Gamers' notes from Boston

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Macworld Conference & Expo in Boston has a smaller exhibit hall floor and no game arcade presence like the San Francisco show, but that’s not to say that the Boston show was totally devoid of content for gamers. Here are the highlights.

Razer Pro v1.6: Razer has made precision mice for gamers since 1999, starting with the company’s legendary line of Boomslang mice. But it wasn’t until 2005 that the company has had a solution that it feels meets the need of creative professionals who use Macs and PCs who require a higher-resolution, programmable optical mouse.

The company has adapted its popular Diamondback Plasma model for the pro space. The Pro v1.6 has been redesigned using white and grey surfaces, and is illuminated with a blue LED. The device features a total of seven programmable buttons including a clickable scroll wheel. Four of the buttons rest on the side of the mouse, and two are on the top in between the scroll wheel, which also glows blue.

Like Razer’s gaming mouse, the sides and the top two buttons are coated in a rubberized material that provides users with a better gripping surface than a slick, hard plastic mouse offers. It features 1,600 dot-per-inch (DPI) resolution, twice that of most optical mouse, but it also boasts a frame rate of more than 6400 frames per second—captured using a 16-bit data path (most optical mice use 8-bit or 12-bit paths), which means more of the precision tracking data is actually reported by the mouse back to the computer. It can track motion detection at up to 40 inches per second, which means that your cursor is less likely to bounce or stutter across the screen if you move it fast. A Web store is coming soon, but attendees of this week’s show were able to purchase the mouse for $60.

The $30 Razer ProPad is a precision mousing surface—a hard mouse pad, if you will, made using an anodized aluminum base. Crafted in white with grey accents to match the Pro v1.6, the trapezoidally shaped ProPad measures 10.4-by-13-by-0.1 inches. It’s hard-coated using a non-slip, anti-reflective material that’s ideally suited for any opto-mechanical or optical mice, and it also features a gel-filled wrist rest to help prevent arm fatigue.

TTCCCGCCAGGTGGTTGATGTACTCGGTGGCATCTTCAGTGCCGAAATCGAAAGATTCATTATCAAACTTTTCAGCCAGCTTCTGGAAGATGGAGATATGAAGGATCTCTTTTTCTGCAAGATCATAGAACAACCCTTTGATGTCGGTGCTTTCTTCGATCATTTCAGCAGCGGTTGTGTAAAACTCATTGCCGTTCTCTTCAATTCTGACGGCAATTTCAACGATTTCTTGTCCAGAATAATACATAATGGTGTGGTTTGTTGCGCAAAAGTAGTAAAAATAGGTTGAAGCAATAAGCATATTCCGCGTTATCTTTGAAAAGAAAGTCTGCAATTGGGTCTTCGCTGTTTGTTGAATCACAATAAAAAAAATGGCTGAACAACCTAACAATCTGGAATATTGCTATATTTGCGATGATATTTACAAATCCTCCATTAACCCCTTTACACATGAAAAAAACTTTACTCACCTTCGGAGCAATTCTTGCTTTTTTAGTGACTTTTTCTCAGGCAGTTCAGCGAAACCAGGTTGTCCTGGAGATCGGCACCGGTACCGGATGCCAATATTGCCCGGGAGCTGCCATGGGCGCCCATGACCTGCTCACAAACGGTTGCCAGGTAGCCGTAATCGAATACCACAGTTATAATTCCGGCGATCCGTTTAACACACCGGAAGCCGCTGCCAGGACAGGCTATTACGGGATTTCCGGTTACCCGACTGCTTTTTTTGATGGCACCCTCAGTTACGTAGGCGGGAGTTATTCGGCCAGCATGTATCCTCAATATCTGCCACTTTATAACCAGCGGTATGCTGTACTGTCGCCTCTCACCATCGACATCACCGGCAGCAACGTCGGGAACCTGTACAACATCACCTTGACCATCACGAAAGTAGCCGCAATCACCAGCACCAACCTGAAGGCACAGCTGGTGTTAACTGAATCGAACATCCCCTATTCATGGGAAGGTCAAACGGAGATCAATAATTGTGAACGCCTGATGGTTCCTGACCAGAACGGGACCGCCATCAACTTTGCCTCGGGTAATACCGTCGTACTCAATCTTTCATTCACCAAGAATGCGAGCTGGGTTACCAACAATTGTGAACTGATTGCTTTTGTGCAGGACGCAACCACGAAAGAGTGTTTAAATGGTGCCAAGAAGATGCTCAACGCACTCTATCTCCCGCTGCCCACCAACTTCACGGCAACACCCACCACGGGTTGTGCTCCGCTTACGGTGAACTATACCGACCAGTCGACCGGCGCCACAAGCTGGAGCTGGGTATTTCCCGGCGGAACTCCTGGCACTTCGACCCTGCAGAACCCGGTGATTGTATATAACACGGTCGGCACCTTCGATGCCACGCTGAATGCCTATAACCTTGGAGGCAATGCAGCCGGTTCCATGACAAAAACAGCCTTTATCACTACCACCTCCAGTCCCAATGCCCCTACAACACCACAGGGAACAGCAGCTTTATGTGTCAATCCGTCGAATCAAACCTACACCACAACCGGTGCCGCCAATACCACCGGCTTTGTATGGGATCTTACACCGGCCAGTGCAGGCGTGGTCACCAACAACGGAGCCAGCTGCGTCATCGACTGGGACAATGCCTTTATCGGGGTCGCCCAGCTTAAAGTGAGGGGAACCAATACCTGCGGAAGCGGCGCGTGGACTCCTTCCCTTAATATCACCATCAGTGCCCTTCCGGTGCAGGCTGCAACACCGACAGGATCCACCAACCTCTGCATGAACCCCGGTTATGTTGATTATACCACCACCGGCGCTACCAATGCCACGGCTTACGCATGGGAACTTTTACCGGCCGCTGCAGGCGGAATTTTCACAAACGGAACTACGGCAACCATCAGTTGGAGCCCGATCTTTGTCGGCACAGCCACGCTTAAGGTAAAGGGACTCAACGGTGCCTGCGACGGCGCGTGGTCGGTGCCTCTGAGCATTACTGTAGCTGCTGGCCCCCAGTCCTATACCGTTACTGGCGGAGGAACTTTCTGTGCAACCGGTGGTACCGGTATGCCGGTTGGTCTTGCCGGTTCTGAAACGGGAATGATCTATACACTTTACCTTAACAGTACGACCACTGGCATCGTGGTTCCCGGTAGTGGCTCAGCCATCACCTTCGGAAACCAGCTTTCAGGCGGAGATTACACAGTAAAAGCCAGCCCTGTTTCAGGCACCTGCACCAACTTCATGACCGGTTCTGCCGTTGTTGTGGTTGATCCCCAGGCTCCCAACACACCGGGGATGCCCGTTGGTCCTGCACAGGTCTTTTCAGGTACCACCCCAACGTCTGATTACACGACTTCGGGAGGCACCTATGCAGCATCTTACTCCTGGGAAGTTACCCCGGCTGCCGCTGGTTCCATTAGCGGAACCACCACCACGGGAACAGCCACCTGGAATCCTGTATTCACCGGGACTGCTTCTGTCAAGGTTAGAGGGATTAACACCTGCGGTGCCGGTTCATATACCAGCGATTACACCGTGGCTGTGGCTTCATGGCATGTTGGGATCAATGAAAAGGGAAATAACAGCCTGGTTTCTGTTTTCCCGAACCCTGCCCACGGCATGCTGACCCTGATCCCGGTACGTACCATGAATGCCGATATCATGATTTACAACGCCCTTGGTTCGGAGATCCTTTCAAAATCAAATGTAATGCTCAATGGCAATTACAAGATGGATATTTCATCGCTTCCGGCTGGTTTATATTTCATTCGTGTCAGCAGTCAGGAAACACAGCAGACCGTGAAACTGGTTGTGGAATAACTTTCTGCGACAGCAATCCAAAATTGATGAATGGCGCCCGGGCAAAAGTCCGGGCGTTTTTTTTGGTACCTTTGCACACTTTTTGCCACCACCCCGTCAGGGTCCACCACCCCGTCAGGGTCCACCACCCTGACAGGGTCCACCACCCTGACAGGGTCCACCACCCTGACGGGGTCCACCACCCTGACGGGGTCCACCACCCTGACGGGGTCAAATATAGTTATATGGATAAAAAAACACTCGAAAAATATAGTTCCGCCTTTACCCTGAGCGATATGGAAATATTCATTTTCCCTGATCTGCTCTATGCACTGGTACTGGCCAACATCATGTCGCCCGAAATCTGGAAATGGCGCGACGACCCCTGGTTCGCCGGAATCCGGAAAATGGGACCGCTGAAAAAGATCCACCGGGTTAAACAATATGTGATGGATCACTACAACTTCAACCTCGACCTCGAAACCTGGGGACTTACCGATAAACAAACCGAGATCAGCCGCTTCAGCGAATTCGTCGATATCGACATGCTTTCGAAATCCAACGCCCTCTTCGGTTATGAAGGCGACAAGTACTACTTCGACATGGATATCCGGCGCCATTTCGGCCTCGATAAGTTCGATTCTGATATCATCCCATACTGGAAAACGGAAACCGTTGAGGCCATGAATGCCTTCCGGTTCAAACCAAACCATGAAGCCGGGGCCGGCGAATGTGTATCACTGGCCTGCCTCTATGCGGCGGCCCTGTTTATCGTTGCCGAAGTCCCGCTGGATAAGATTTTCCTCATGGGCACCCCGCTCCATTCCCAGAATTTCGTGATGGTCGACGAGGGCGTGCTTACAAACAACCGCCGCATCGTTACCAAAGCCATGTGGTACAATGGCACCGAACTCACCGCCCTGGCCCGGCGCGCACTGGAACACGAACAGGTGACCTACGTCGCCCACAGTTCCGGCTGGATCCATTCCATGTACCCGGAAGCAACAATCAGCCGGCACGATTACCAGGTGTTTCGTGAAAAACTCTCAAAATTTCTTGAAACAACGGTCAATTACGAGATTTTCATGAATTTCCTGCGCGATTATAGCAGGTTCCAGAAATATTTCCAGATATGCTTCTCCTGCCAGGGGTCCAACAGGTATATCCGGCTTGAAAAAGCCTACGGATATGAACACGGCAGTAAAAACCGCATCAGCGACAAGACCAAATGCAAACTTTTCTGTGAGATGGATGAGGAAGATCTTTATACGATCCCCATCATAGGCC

The one element missing from the products offered at Macworld Expo was the Macintosh driver software that’s still in development. Razer USA president Robert Krakoff said that it’s current in final development status and should be released in days or weeks. When it’s done, the software will reside in Mac OS X’s System Preferences window and will allow users to program the buttons for the Finder, customize the mouse’s tracking features and more.

Multibutton USB mice are already recognized by Mac OS X, without the need to install any additional drivers. Indeed, many games and other applications recognize multibutton mice as well, but the custom Mac software will be welcome news for Mac users looking to get the most from their mice. Razer will release the drivers on its Web site when they’re ready—a placeholder page on their site says “7 more days” with a date posted of July 12, 2005.

Power Game Factory: MacCentral also sat down with Jesse Simko, whose company Sawblade Software recently released Power Game Factory. The tool lets users make their own side-scrolling action games without having to program. Although Simko wasn’t an exhibitor at this year’s show in Boston, he did attend the event.

Power Game Factory was developed using Real Software’s RealBasic application development environment. With his background both in design and programming, Simko created Power Game Factory to give people who are visually oriented but lack programming skills an opportunity to make their own games. The software lets you use your own artwork for backgrounds, characters, animations and weapons — clicking on the individual artwork lets you define its characteristics — weapons, bullets, explosions and whatever else your imagination can come up with.

Once you’re happy with how your game works, a “Build Game” button (not unlike the “Burn Disc” button you’ll find in Apple’s iTunes software) lets you create a standalone copy of your game that you can then distribute without having to pay royalties.

Simko told MacCentral that Sawblade Software has seen an uptick in sales since the recent release of a demo version that allow users to try the software without buying it first. But the full software costs only $44, and includes a sample game and tutorial information to get started.

Simko said that Power Game Factory has already spawned a loyal cadre of users who are actively working on their own projects; a forum on the Sawblade Software Web site is where they can be found, trading tips and tricks for getting the most out of the inexpensive game software.

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